Smarter contact tracing

Not just another cell-phone idea

Can Contact Tracing Work At COVID Scale? Amit Kaushal and Russ B. Altman JULY 8, 2020 10.1377/hblog20200630.746159

You cannot trace everybody, so be smart about who you trace. This article points out the impracticality of massive contact tracing, and how to build a learning system to make it useful anyway. Contact tracing is hard, and when there are too many cases it starts to break down. But we need to figure it out, especially in high-priority settings and in places with limited outbreaks. There are also many idiosyncrasies in Covid infection patterns. A well-executed learning system can gradually make smarter judgments about where to look for cases, who to test, who to quarantine, and when to lift the quarantine.

As we build our nation’s tracing operations, we need to ensure that they are effective at identifying contacts while attempting to quarantine as few people as possible, for as short a duration as possible. To ensure contact tracing remains viable at scale, we must develop data-driven metrics to evaluate and adapt our contact tracing efforts. Historically, successful contact tracing has been measured by its sensitivity [based on more is better]. However, at scale “more is better” breaks down. We must have corresponding metrics for specificity, to … exclude from quarantine those people who have not themselves become carriers of the virus.

Can Contact Tracing Work At COVID Scale? | Health Affairs

But will America’s current political decision-making paralysis, chaos, and suspicion allow the systematic tracing program that would be required? At the national level it seems unlikely. But this approach can be done by states or smaller units. There are probably some states with enough leadership and public willingness to be serious about suppressing Covid before it wipes out another 6 months of jobs and education!

Don’t expect Level 5 Autonomous cars for decades

Why I don’t expect fully autonomous city driving in my lifetime (approx 25 years).

Paraphrase: The strange and crazy things that people do. .. a ball bouncing in front of your car, a child falling down, a car running a red light, head-down pedestrian. A level-5 car has to handle all of these cases, reliably.

These situations require 1) a giant set of learning data 2) Very rapid computing 3) Severe braking. Autonomous cars today are very slow + very cautious in order to allow more time for decisions and for braking.

My view:

There is no magic bullet that can solve these 3 problems, except keeping autonomous cars off of city streets. And all 3 get worse in bad weather, including fog much less in snow.

Also, there are lots of behavioral issues, such as “knowing” the behavior of pedestrians in different cities. Uber discovered that frequent braking/accelerating makes riders carsick – so they re-tuned their safety margins, and their car killed a pedestrian.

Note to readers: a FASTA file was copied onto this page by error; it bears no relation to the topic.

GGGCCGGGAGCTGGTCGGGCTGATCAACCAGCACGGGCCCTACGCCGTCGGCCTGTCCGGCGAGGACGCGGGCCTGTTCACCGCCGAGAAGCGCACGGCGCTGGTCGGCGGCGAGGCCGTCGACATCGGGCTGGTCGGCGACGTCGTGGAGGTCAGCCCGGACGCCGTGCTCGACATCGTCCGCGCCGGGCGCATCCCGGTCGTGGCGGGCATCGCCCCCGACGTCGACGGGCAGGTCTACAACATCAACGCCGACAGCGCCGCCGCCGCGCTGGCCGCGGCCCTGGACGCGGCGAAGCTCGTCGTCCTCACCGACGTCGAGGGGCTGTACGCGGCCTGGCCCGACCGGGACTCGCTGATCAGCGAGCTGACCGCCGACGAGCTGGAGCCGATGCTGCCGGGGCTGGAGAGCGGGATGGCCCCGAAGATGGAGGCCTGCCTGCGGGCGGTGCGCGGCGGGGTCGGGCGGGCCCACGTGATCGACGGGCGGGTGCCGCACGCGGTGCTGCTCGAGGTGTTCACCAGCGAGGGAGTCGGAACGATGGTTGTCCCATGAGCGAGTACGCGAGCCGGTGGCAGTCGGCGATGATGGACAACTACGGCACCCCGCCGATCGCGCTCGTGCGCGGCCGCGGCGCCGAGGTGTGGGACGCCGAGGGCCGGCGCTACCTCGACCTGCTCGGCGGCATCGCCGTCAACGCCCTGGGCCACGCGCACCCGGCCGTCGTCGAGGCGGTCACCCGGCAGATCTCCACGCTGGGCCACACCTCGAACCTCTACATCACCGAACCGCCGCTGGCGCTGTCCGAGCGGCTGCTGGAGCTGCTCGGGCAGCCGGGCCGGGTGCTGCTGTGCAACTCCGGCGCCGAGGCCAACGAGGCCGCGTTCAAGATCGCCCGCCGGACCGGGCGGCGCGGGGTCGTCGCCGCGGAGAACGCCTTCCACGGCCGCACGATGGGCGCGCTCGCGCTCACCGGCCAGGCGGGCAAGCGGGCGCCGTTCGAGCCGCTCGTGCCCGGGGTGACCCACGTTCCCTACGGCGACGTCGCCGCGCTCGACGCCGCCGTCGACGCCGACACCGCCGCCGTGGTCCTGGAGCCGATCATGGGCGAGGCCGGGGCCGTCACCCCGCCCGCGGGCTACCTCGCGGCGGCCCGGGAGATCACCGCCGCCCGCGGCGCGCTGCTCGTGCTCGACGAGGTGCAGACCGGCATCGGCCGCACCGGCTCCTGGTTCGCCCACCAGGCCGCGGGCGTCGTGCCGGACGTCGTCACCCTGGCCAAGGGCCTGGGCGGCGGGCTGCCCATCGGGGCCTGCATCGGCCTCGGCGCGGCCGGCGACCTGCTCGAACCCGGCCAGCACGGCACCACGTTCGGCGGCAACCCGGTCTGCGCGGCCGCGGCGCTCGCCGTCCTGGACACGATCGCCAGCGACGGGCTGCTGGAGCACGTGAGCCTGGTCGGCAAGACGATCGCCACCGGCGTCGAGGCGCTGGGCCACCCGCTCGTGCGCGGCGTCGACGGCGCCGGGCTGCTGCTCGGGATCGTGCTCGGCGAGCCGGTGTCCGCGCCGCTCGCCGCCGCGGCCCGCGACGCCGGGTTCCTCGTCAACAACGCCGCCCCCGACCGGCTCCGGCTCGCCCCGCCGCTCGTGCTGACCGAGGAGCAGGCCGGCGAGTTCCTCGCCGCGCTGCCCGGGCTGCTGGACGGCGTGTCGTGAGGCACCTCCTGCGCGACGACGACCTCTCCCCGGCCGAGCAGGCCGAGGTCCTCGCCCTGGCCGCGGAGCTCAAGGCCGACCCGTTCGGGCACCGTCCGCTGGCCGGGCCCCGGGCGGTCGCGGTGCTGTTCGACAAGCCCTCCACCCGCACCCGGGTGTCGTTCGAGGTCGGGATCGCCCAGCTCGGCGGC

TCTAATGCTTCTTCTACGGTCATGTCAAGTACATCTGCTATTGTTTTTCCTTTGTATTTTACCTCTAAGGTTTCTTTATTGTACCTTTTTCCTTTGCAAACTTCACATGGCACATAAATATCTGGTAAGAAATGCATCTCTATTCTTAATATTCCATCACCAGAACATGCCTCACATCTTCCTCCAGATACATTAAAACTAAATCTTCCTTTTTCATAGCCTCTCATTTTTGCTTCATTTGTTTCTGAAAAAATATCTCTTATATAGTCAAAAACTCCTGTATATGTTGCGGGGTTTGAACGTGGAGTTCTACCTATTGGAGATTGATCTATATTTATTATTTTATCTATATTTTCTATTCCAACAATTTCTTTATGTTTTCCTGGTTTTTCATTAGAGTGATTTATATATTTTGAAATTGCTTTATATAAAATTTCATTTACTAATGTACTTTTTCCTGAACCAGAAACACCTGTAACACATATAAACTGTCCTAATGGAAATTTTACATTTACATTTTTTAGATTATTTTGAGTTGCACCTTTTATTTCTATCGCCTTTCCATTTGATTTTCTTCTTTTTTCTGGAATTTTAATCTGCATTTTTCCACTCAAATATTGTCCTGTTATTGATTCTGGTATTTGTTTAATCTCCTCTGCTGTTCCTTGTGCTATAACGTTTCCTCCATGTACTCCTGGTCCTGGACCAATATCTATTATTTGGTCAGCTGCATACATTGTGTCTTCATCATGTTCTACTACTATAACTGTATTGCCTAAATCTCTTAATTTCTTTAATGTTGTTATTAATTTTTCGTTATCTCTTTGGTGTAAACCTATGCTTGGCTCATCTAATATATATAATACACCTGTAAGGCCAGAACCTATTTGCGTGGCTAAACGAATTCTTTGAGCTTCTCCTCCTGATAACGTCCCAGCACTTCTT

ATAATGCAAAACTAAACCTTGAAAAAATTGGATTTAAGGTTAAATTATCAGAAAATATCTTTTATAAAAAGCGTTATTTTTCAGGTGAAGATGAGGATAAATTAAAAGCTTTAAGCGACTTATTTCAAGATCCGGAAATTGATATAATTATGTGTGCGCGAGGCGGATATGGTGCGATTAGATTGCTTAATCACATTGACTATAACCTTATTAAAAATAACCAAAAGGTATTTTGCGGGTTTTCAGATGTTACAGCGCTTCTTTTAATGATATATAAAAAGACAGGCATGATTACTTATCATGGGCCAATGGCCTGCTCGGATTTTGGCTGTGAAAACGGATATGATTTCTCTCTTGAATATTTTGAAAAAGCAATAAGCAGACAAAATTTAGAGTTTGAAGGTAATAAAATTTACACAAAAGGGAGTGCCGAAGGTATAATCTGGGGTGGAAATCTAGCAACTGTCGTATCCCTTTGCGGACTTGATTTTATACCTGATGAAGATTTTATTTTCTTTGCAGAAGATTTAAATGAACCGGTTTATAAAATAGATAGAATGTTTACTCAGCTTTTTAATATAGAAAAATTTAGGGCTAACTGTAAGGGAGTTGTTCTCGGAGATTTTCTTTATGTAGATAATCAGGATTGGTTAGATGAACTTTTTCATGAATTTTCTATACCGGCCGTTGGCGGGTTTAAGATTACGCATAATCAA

A counter-argument (partly from Don Norman, jnd1er): Human drivers are not good at these situations either, and occasionally hit people. Therefore, we should not wait for perfection, but instead systems that on balance are better than humans.  As distracted driving gets worse, the tradeoff in favor of autonomous cars will shift.

But there is another approach to distracted driving. Treat it like drunk driving. Make it socially and legally unacceptable. Drunk driving used to be treated like an accident, with very light penalties even in fatal accidents.

Finally, I’m not sure if any amount of real-life driving will be good enough to develop  training datasets for the rarest edge cases. Developers will need supplemental methods to handle them, including simulated accidents and some causal modeling. For example, the probabilities of different events change by location and time of day. Good drivers know this, and adjust. Perhaps cars will need adjustable parameters that shift their algorithm tuning in different circumstances.

Source of the quotation: Experts at the Table: The challenges to build a single chip to handle future autonomous functions of a vehicle span many areas across the design process.

Source: Semiconductor Engineering – Challenges To Building Level 5 Automotive Chips

The First Smart Air Quality Tracker?

The first microprocessor is almost 50 years old, but microprocessors (MPUs) continue to revolutionize new areas. (First MPU = Intel 4004, in 1971, which Intel designed for a calculator company!) In concert with Moore’s Law and now ubiquitous wireless two-way wireless data transmission (thanks, Qualcomm!). smartphones have become a basic building block of many products.

A companion to explain what’s in your air, anywhere. Flow is the intelligent device that fits into your daily life and helps you make the best air quality choices for yourself, your family, your community.